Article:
A protest concerning possible corruption in El Dorado County was the result of what the organizer described as a kidnapping and assault by bounty hunters illegally trying to detain him.
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Todd “Ty” Robben, a former IT worker for the Nevada Department of Taxation, was arrested after he supposedly harassed a member of the Nevada Department of Transportation. He said, however, that he was simply trying to serve her a subpoena.
“She was complaining she had not been personally served,” he said, so he went in person to do it. As a result, a district attorney in Carson City, Nev. charged him with assault and disturbing the peace.
The roles were seemingly reversed when bounty hunters showed up at Robben’s door, kicking it in, tasing him three times and slashing his tires, he claimed.
“They were ‘bounty hunters’ but they used a warrant and acted as agents of the court,” something they are not allowed to do, he said. He claims they did not follow Penal Code 847.5 — an out-of-state bounty hunter must file an affidavit with a judge of the county and receive permission to collect the bounty.
El Dorado County District Attorney Vern Pierson agreed wrongdoing had occurred, he said, and one of the bounty hunters, Doug Lewis, had charges brought against him.
“However, Dennis Justin of the Justin Bros. Bail Bonds Co. from Carson City was the main ‘perp’ who conspired and acted directly with Mr. Lewis,” Robben claims. “Mr. Justin used a battering ram with Mr. Lewis and took down my front door, entered my home, tased me three times and chased me into the forest.” He also alleges that Justin admitted to him of slashing Robben’s tires.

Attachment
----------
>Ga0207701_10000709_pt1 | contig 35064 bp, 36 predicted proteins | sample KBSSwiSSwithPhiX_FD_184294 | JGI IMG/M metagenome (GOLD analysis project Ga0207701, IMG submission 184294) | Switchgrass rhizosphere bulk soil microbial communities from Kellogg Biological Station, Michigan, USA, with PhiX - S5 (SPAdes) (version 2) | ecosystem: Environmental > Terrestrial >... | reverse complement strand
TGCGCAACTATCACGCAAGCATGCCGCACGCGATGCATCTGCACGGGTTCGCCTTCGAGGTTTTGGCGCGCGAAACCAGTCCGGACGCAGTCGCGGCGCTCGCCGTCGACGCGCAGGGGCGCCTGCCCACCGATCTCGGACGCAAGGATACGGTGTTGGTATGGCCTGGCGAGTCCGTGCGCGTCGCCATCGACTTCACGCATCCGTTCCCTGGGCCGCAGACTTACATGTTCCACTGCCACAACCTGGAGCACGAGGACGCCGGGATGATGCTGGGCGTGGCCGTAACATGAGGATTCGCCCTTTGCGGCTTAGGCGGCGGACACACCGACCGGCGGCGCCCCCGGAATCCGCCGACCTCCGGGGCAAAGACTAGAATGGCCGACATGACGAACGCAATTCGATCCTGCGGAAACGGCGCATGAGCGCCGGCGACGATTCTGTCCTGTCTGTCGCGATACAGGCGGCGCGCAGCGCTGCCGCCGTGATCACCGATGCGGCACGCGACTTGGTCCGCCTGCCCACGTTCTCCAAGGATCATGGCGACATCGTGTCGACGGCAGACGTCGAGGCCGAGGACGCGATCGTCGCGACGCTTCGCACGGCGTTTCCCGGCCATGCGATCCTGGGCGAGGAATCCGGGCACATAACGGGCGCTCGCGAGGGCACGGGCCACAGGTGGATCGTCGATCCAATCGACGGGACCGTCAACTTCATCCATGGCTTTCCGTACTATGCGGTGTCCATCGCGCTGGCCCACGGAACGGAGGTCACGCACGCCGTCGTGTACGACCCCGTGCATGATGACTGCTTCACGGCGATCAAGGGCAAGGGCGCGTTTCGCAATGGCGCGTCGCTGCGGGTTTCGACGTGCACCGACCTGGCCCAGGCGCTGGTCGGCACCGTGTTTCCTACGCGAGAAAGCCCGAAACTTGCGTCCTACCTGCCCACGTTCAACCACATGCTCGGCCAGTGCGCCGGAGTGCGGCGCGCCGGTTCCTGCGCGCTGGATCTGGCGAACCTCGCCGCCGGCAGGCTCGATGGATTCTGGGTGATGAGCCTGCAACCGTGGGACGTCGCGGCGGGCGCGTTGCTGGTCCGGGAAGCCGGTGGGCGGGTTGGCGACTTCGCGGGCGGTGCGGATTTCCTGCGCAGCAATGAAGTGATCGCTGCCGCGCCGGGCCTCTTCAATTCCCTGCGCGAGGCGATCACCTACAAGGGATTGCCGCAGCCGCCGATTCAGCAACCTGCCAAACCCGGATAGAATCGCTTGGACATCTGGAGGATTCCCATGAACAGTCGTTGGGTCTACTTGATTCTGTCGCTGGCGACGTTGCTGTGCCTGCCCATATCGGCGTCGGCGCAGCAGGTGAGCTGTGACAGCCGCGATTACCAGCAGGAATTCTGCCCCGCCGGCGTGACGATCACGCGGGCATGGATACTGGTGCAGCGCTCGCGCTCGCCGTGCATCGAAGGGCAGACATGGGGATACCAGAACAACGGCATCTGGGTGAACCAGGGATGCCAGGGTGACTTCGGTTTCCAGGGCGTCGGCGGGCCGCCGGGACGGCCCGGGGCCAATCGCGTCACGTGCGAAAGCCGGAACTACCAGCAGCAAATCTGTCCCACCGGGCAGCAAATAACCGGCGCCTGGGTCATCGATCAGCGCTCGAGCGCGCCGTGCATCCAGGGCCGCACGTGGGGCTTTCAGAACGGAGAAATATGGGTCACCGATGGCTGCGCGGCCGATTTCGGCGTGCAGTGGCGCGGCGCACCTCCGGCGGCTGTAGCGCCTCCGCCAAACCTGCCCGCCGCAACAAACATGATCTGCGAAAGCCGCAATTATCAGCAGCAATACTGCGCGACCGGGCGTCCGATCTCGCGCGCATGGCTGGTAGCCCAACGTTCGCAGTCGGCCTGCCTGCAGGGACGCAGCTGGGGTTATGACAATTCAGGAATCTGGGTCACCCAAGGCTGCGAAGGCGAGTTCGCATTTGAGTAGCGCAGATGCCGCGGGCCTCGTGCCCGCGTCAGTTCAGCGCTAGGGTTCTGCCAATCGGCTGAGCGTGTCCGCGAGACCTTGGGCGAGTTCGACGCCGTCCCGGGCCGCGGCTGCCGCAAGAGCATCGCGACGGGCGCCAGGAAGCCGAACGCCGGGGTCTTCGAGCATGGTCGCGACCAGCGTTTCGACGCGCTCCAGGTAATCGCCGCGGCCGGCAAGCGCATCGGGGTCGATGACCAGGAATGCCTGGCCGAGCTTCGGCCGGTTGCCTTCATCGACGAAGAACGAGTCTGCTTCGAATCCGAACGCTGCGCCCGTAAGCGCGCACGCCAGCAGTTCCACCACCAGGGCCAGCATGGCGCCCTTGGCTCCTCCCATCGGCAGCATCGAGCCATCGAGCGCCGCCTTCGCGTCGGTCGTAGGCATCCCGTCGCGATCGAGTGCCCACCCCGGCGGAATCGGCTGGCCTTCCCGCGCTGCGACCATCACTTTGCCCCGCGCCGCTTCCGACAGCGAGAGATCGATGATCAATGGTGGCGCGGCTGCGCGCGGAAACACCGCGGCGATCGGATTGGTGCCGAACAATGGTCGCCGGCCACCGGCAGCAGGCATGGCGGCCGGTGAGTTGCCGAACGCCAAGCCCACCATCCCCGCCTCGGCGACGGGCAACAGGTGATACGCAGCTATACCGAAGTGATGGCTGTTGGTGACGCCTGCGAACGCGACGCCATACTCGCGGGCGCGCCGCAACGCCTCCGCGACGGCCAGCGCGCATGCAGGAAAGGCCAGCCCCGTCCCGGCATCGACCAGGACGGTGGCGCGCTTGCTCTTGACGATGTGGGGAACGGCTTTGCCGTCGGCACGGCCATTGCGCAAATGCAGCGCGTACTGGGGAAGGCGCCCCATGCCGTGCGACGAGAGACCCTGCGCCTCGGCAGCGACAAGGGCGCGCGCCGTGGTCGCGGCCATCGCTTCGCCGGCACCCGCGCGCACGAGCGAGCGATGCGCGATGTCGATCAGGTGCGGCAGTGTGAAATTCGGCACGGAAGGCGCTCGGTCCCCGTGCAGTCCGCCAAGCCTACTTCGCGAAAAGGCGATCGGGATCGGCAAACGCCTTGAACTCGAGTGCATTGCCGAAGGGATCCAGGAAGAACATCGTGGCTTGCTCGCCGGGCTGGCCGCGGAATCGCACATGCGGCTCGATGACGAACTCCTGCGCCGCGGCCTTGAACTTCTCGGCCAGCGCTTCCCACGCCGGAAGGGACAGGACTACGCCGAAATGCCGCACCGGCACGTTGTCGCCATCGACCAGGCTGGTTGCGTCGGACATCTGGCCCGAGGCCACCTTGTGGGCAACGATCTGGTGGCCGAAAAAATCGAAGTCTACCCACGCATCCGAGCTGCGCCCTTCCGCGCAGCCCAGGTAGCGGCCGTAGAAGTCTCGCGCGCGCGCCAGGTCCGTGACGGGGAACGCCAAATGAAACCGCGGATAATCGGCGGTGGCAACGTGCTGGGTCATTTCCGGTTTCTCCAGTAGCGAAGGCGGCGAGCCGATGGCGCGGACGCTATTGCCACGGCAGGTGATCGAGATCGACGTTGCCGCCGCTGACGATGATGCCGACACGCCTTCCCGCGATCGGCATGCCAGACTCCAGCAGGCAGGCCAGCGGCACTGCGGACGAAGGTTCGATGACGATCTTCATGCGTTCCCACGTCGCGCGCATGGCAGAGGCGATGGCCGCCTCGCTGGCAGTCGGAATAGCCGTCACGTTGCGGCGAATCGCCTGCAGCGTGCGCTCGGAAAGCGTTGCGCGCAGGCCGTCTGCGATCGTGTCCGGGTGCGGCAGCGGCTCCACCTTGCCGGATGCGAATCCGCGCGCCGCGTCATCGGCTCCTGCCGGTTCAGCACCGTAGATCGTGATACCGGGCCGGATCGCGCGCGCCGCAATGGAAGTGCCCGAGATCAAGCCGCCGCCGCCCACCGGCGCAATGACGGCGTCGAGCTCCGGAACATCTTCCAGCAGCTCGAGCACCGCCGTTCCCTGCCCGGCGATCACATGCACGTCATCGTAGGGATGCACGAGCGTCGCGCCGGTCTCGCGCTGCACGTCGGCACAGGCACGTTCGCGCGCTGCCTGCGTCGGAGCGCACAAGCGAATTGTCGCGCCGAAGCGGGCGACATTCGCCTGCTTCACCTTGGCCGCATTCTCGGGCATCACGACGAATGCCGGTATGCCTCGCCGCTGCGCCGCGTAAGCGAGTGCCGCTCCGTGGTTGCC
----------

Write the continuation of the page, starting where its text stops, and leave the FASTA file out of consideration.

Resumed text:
But, because Lewis took a plea deal for only two charges, and because Justin, who Robben described as the “ringleader,” was never charged, Robben suspects corruption. In order to gain public attention, he protested outside of the Main Street courthouse and the DA’s Office. With oversized “crime scene” tape and signs, Robben and a few others protested.
“This protest was planned … in response to the DA shutting me down and not taking my phone calls or returning e-mails,” Robben said. “I felt the only thing I could do is talk with my signs and a PA system to express my issues with DA Pierson outside his office and ask the press to get him to answer. This is what we have to do to get our elected officials to do their job and talk to us. It’s sad and I know he could do better. I want to support him, but this is outrageous.” He later said, “People are sick of corruption.”
Pierson, however, said that everything about the case was handled properly.
“I strongly support and would defend Mr. Robben’s exercise of his First Amendment rights,” Pierson said of the protest. “Having said that, I’m aware of the circumstances surrounding the Reno bounty hunters contacting South Lake Tahoe Police Department and ultimately taking him into custody on behalf of Nevada law enforcement. His case was handled properly by our office.”
After Robben’s attorney spoke with the District Attorney’s Office, Robben revealed that the reason they are not prosecuted is that they “can’t prove Dennis Justin was here.” He said that Justin never denied it, however, and again pointed out that Justin allegedly admitted to slashing Robben’s tires. If there is no prosecution, Robben said, he will call for the resignations of Pierson and deputy district attorney Bill Clark, who is handling the case.
Richard Justin, brother of Dennis Justin, said that they would be unable to comment on the matter due to pending lawsuits. But, “the truth will come out,” he said.
The protest, which began around 12:30 p.m., lasted until 6 p.m. Capt. Mike Scott of the Placerville Police Department noted that, at least through 5 p.m., there were no calls of public disturbance related to the protest.
Robben is suing Justin in Sacramento Federal Court; Justin is countersuing for defamation.